Myocardial Ischemia

Dr. Alrich L. Gray // Central Montana Heart & Vascular Institute

Myocardial Ischemia

Myocardial ischemia occurs when there is not sufficient blood flow to the heart’s muscles, making the heart pump less effectively. The most common cause of myocardial ischemia is narrowed or blocked coronary arteries, which are the arteries that supply blood to the heart muscle. Symptoms of myocardial ischemia include:

  • Chest pain
  • Shortness of breath
  • Pain or discomfort in the upper body, especially the shoulder, arm, neck, or jaw
  • Sweating or "cold sweat"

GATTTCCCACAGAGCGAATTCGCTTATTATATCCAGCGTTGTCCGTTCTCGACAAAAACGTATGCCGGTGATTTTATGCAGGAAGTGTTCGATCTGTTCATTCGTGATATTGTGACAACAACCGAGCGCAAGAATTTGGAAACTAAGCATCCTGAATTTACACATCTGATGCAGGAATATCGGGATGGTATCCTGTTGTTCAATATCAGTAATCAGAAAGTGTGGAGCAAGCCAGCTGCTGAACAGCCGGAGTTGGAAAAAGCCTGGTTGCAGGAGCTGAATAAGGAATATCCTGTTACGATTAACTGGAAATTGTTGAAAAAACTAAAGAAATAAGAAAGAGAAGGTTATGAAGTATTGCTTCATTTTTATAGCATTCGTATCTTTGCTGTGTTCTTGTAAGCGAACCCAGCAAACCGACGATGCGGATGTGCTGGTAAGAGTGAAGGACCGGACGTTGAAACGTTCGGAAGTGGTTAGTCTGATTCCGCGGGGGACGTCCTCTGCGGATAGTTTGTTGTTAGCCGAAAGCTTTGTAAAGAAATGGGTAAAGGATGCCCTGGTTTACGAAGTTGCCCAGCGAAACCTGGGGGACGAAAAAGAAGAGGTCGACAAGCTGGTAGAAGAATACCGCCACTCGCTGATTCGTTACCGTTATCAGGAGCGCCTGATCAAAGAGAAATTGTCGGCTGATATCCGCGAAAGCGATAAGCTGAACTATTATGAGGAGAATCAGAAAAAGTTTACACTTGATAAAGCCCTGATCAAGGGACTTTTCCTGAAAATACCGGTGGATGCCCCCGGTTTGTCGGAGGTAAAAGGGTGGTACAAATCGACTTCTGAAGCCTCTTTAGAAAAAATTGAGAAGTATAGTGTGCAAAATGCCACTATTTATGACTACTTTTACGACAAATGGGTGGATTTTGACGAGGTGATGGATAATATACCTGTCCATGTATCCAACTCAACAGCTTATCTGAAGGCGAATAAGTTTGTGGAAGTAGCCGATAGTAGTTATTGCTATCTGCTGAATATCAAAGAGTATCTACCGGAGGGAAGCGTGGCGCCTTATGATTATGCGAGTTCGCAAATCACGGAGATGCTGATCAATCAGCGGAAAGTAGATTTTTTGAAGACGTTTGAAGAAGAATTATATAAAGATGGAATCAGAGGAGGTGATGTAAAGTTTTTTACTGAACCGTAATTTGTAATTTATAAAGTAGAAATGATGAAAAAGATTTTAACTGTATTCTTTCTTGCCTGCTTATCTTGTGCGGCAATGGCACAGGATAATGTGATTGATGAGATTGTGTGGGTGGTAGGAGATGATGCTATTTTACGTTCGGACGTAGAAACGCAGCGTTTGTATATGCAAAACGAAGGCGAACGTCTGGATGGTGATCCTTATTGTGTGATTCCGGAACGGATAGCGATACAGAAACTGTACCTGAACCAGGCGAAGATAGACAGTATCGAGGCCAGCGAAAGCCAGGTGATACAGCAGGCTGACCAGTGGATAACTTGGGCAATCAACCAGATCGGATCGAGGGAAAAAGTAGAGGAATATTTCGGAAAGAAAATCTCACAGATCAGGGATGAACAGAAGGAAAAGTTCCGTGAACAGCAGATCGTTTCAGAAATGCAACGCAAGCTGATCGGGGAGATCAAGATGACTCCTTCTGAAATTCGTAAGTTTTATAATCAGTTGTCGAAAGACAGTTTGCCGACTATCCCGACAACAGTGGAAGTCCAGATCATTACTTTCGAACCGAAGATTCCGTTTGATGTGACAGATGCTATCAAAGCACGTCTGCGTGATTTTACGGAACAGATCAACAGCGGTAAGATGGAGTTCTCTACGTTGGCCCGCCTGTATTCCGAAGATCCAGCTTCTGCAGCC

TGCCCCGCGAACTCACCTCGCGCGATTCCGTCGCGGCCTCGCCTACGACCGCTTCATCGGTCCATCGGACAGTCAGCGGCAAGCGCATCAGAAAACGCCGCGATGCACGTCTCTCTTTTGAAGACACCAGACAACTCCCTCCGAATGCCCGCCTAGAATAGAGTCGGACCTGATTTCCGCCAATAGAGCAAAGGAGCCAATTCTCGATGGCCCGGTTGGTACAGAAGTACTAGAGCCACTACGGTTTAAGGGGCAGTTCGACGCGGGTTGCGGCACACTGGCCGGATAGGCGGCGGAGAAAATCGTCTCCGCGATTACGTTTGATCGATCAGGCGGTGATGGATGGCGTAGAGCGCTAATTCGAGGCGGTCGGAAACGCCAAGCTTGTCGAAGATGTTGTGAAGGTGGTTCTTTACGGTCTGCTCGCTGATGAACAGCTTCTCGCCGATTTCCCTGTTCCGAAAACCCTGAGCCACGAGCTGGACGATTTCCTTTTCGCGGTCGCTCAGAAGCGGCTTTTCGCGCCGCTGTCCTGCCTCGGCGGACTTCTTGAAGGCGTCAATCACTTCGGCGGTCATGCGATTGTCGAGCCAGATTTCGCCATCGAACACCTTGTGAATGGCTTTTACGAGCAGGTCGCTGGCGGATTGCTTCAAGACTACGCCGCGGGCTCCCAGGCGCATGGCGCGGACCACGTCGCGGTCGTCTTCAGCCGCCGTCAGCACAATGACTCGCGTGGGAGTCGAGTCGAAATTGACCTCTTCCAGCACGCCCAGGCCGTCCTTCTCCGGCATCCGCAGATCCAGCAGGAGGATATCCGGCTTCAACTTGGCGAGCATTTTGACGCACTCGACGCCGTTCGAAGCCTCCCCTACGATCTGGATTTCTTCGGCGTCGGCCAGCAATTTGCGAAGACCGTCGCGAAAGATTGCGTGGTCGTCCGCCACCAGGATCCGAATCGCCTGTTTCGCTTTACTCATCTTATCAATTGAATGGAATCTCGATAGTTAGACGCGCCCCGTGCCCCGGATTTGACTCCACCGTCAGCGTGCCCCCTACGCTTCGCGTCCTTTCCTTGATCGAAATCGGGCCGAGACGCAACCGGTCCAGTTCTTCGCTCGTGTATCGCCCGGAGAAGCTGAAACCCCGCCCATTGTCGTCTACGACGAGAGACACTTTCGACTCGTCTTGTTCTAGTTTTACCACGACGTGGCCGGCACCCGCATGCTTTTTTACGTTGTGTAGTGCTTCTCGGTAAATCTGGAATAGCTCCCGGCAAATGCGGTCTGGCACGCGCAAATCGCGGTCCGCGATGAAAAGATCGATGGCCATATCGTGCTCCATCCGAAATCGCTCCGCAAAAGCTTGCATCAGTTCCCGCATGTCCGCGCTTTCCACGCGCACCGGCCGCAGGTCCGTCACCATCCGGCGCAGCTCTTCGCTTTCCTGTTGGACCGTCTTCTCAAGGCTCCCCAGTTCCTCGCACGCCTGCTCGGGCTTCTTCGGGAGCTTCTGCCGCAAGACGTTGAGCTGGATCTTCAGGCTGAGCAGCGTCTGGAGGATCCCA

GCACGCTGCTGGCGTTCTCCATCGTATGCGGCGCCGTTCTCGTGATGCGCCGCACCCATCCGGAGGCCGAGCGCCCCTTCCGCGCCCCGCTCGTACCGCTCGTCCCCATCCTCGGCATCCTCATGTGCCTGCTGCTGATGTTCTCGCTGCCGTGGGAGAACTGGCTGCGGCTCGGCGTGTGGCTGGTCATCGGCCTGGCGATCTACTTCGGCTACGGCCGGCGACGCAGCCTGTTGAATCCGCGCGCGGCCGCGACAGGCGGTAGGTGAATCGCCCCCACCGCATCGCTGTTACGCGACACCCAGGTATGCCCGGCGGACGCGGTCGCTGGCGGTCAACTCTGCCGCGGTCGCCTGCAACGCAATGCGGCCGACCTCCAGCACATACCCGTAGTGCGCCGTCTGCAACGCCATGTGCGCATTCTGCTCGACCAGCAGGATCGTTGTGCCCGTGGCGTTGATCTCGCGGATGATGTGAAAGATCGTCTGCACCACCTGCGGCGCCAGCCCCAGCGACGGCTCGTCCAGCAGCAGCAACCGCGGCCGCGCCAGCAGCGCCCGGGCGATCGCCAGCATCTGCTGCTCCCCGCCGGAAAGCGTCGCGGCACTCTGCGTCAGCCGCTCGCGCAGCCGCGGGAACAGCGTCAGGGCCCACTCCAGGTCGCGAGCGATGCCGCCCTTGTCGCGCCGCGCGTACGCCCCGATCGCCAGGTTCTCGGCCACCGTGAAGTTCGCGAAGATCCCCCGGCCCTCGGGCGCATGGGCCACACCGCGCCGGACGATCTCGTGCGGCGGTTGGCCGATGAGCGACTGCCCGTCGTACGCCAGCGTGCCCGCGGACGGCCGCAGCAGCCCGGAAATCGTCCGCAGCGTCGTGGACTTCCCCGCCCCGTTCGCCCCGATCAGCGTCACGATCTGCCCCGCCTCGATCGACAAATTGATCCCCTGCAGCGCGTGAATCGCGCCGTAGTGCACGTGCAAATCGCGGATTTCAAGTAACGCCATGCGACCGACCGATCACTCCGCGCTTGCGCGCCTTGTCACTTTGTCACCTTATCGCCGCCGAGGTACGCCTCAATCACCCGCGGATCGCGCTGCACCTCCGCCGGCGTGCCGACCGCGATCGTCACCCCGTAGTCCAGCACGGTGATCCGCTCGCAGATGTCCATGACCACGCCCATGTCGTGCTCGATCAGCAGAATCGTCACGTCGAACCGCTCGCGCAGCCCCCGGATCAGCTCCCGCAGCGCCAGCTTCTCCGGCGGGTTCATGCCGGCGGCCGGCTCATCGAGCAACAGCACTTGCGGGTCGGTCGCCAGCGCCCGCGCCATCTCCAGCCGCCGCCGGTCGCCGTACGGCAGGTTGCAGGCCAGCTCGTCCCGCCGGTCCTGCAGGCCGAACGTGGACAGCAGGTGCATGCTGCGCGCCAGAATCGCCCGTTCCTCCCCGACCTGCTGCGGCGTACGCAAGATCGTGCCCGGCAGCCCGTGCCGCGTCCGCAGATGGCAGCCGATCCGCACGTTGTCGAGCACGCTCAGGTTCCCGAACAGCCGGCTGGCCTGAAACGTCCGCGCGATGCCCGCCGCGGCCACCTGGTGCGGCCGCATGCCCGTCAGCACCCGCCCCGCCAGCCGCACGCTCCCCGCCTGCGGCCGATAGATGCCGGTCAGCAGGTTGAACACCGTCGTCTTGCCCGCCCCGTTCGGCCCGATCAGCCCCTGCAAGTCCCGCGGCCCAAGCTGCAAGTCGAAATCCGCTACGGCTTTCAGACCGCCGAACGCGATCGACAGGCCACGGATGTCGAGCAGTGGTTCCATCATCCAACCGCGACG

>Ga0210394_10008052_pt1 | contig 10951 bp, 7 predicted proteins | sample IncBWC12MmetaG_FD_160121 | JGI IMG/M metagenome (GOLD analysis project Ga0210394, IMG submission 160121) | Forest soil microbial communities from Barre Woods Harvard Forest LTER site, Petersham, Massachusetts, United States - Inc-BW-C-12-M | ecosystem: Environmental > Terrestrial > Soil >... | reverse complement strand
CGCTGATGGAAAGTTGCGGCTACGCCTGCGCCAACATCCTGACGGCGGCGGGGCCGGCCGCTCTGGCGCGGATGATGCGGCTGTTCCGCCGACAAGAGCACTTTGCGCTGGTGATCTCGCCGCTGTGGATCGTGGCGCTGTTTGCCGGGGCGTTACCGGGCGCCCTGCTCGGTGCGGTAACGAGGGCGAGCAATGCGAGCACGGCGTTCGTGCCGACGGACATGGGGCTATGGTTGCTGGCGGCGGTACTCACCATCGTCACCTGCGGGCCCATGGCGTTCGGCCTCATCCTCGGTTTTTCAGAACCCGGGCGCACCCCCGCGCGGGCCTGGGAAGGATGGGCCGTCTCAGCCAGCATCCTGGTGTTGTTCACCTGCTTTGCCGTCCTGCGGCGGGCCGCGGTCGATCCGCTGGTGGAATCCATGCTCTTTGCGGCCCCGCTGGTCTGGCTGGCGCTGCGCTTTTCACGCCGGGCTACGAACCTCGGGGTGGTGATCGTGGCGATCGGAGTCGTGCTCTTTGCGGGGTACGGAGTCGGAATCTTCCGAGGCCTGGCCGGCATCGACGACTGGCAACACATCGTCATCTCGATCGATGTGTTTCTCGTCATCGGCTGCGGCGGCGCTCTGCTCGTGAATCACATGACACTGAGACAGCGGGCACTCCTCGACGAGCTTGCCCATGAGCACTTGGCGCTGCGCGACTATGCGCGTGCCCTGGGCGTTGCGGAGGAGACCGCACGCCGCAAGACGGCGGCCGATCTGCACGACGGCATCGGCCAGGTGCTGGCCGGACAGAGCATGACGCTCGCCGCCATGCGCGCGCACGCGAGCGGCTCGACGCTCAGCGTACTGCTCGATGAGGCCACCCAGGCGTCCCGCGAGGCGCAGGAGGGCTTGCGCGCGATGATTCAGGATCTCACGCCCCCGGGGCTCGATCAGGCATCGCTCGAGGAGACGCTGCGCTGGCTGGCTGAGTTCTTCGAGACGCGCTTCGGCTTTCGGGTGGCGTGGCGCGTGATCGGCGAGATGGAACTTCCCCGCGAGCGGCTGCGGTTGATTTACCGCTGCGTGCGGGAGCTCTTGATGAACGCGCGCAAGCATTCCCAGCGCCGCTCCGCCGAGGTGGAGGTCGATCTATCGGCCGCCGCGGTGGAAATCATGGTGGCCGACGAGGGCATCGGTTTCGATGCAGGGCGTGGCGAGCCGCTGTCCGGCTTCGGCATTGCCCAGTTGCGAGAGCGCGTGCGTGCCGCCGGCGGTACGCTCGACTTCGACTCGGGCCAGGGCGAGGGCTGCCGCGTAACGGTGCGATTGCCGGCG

• Feeling full, indigestion, or a choking feeling (may feel like heartburn)
  • Nausea and vomiting
  • Fatigue
  • Feeling light-headed, dizzy, very weak or anxious
  • Fast or irregular heartbeat

To treat your myocardial ischemia, your doctor may put you on medications including blood thinners, beta blockers, and medications that will treat high cholesterol or high blood pressure. The medications your doctor may prescribe may reduce the workload on your heart, widen your blood vessels, and reduce blood clotting. Your doctor may also perform an angioplasty – in this procedure, a stent is inserted to the narrowed part of your coronary artery. The stent, which is shaped like a hollow mesh tube, will widen the artery and keep it open, improving blood flow to your heart muscles.